Accession Law LLC


Sep 29, 2010

What is a Condo?

By James N. Graham, MS, JD

When someone uses the term "condo," what image comes to mind?  What are the characteristics of a "condo?"  Does the term "condo" mean something about the style of property or about the size of the building or about the maintenance responsibilities?  No, it means none of these.

"Condominium" is a term which is often misunderstood by the general public and even by some real estate professionals.  Condominium strictly refers to the manner of ownership of real property.  A condominium property can be a residential building, a commercial or industrial building, or even vacant land.  A condominium unit can be residence, but a condominium unit also can be a square inch of space.  In short, one cannot know the characteristics of a condominium property in the abstract or based on generalities.  In order to know what rights and responsibilities correspond with ownership of a condominium unit, one must review the condominium documents in light of the law.

An analogy helpful to some of my clients is that a condominium is similar to a corporation.  Neither is an independent thing.  Rather, both a condominium and a corporation is a system of ownership.  Both are governed by statutory authority (and supporting case law) and by documents internal to the organization. 

The fact that an enterprise is owned corporately does not reveal specifics about the enterprise's activities.  It could be for profit or not-for-profit.  It could provide a service or a product.  It could be successful or unsuccessful.  One must review the governing documents and financial statements in order to understand the enterprise.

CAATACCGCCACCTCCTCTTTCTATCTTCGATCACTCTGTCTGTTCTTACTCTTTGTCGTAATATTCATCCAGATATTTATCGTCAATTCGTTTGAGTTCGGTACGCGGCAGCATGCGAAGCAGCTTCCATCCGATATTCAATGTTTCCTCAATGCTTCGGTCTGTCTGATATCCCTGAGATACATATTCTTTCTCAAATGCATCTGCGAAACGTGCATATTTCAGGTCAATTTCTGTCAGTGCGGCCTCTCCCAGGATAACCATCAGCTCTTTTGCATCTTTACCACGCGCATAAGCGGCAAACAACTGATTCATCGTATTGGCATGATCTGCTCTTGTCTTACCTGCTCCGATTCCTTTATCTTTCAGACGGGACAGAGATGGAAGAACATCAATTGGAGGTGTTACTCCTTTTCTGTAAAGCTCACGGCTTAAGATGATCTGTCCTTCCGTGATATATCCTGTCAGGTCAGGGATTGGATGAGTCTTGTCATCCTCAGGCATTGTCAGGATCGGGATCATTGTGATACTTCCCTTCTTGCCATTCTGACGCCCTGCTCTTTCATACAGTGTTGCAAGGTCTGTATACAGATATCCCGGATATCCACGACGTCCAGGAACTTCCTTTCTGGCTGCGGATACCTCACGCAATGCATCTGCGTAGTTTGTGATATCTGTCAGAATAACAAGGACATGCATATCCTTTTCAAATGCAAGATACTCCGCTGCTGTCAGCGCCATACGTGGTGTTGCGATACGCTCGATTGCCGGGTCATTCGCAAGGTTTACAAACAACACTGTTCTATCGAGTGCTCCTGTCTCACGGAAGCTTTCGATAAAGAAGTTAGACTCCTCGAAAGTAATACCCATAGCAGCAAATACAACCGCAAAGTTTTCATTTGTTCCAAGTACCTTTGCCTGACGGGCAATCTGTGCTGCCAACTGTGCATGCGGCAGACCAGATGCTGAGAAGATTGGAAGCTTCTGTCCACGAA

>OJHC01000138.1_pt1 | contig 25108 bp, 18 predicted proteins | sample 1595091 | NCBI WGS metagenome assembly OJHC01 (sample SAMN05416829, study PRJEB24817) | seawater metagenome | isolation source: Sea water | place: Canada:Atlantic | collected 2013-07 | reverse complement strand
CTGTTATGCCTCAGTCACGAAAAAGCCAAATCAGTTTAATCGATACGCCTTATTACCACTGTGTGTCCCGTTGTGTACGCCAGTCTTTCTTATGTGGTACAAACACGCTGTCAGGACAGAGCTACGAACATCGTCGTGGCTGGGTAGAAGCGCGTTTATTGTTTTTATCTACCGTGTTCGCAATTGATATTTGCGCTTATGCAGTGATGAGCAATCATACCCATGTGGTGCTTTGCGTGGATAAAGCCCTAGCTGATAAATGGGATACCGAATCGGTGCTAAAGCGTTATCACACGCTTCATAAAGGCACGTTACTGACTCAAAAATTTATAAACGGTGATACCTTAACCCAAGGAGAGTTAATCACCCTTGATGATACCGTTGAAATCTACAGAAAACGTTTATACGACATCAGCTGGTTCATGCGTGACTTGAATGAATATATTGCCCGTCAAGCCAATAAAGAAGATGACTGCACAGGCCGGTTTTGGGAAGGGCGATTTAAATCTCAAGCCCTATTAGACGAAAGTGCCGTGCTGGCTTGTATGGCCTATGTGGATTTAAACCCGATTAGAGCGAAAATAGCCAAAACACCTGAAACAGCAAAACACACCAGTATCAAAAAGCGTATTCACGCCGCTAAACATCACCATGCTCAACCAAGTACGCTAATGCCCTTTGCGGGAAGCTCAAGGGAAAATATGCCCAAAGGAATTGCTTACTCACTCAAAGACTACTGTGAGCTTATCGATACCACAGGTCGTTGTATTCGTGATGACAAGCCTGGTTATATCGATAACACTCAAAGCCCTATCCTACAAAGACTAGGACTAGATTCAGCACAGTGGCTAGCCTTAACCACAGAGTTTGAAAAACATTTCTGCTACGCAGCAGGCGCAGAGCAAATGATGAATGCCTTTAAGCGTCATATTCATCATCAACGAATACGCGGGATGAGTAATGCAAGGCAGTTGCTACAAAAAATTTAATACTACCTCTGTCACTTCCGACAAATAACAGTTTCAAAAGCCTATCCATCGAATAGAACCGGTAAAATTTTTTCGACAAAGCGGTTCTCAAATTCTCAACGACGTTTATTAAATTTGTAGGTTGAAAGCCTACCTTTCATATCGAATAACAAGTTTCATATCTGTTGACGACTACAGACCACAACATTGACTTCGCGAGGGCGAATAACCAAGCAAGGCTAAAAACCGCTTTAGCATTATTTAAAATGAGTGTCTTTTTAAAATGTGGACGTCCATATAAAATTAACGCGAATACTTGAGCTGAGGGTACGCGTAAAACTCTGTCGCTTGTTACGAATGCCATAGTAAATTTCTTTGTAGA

Likewise, the fact that real property is owned in condominium does not reveal characteristics about the property - it reveals the system of ownership.  This is important to understand for many reasons.  First, a person considering buying a condominium unit must recognize that they will be in a cooperative venture with the other owners.  Second, a unit owner cannot presume to know something about the property itself based upon the fact that it is owned in condominium. The general statement that "condominiums are over-priced" is as meaningless as the statement "corporations are over-priced."  Some businesses are over-valued, but the fact that they are owned in corporate shares is not the cause or controlling factor in this determination.

Finally, one cannot presume to understand the rights and responsibilities of unit owners without actually reading the applicable declaration, bylaws, rules and regulations, and the law.  It is for this reason that Wisconsin law provides a 5 day right of recission for residential condominium purchase contracts.  The buyer has 5 days after receipt of the required disclosure documents to back out of the deal for any or no reason.

One must review the condominium documents to know what the enterprise is all about.  A condo is what it is - in order to know more than that, one must delve into the particulars of the enterprise which is owned as a condominium.